The response for this request follows.


For scalable production use cases, we recommend using containers. You can build MMS containers from source, and you can pull the image you need from MMS DockerHub repository .

Learn more and contribute

To learn more about MMS, start with our Single Shot Multi Object Detection (SSD) tutorial, which walks you through exporting and serving an SSD model. You can find more examples and documentation in the repository’s model zoo and documentation folder.

As we continue to develop MMS, we welcome community participation submitted as questions, requests, and contributions. If you are using MMS already, we welcome your feedback via the repository’s GitHub issues. Head over to awslabs/mxnet-model-server to get started!


Ups and downs: Modeling the visual evolution of fashion trends with one-class collaborative filtering
R. He, J. McAuley
WWW, 2016

About the Authors

Rakesh Vasudevan is a Software Development Engineer with AWS Deep Learning. He is passionate about  building scalable deep learning systems. In spare time, he enjoys gaming, cricket and hanging out with friends and family.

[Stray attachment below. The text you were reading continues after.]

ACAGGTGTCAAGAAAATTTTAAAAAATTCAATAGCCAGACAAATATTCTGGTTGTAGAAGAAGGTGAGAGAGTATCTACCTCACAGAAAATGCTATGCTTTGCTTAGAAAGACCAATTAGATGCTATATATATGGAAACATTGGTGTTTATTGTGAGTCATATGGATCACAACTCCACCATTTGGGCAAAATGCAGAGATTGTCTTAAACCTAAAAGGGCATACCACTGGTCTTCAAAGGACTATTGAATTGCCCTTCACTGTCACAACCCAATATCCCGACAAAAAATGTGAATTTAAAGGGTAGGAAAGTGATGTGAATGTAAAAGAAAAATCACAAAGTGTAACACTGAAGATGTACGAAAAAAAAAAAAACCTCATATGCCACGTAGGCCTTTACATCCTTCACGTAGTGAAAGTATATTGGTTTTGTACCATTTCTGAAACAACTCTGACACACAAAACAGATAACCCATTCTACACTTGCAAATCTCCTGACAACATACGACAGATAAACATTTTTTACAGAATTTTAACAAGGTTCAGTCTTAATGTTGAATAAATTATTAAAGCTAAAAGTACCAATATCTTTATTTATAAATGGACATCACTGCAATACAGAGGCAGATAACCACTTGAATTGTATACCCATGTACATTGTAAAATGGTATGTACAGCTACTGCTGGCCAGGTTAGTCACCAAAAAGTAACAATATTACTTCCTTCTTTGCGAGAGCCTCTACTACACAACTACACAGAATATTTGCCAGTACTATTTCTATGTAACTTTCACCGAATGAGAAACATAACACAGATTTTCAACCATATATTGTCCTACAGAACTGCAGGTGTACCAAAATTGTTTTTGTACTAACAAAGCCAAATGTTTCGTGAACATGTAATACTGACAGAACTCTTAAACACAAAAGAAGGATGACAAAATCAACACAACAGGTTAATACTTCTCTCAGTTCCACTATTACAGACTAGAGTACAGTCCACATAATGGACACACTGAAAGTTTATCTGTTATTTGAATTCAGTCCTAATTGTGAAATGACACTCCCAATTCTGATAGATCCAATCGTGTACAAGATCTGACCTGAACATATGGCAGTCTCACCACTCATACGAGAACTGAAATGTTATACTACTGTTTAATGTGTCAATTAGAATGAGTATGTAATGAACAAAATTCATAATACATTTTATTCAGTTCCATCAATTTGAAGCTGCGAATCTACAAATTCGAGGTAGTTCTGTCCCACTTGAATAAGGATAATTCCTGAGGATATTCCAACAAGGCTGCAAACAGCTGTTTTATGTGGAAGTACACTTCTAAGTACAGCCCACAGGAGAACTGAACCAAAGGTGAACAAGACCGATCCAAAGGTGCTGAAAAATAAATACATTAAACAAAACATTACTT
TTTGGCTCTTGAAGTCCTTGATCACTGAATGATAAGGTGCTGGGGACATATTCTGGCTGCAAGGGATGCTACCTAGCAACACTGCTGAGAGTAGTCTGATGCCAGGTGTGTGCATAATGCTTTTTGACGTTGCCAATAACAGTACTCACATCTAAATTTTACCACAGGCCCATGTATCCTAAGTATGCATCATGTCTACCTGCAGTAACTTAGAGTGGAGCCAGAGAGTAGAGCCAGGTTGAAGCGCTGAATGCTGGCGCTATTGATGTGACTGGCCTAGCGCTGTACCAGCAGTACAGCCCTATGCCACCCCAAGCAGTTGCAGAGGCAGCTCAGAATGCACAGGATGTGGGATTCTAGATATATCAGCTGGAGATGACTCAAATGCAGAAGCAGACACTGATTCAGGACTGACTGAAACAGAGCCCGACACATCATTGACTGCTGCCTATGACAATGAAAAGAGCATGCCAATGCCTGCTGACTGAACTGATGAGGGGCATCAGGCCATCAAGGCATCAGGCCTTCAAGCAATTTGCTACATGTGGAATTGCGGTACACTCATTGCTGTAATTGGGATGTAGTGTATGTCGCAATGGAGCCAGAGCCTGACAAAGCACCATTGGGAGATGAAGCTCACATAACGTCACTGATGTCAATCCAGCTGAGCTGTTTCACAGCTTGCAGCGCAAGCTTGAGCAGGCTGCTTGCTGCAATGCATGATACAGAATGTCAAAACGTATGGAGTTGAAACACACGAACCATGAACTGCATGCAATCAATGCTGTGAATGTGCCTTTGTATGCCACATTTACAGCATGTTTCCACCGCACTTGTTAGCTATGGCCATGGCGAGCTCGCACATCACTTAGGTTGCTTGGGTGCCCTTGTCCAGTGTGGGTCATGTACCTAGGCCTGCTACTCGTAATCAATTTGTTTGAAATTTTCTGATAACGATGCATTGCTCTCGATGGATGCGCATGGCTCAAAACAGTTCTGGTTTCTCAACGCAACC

Vamshidhar Dantu is a Software Developer with AWS Deep Learning. He focuses on building scalable and easily deployable deep learning systems. In his spare time, he enjoy spending time with family and playing badminton.




Hagay Lupesko is an Engineering Leader for AWS Deep Learning. He focuses on building deep learning systems that enable developers and scientists to build intelligent applications. In his spare time, he enjoys reading, hiking, and spending time with his family.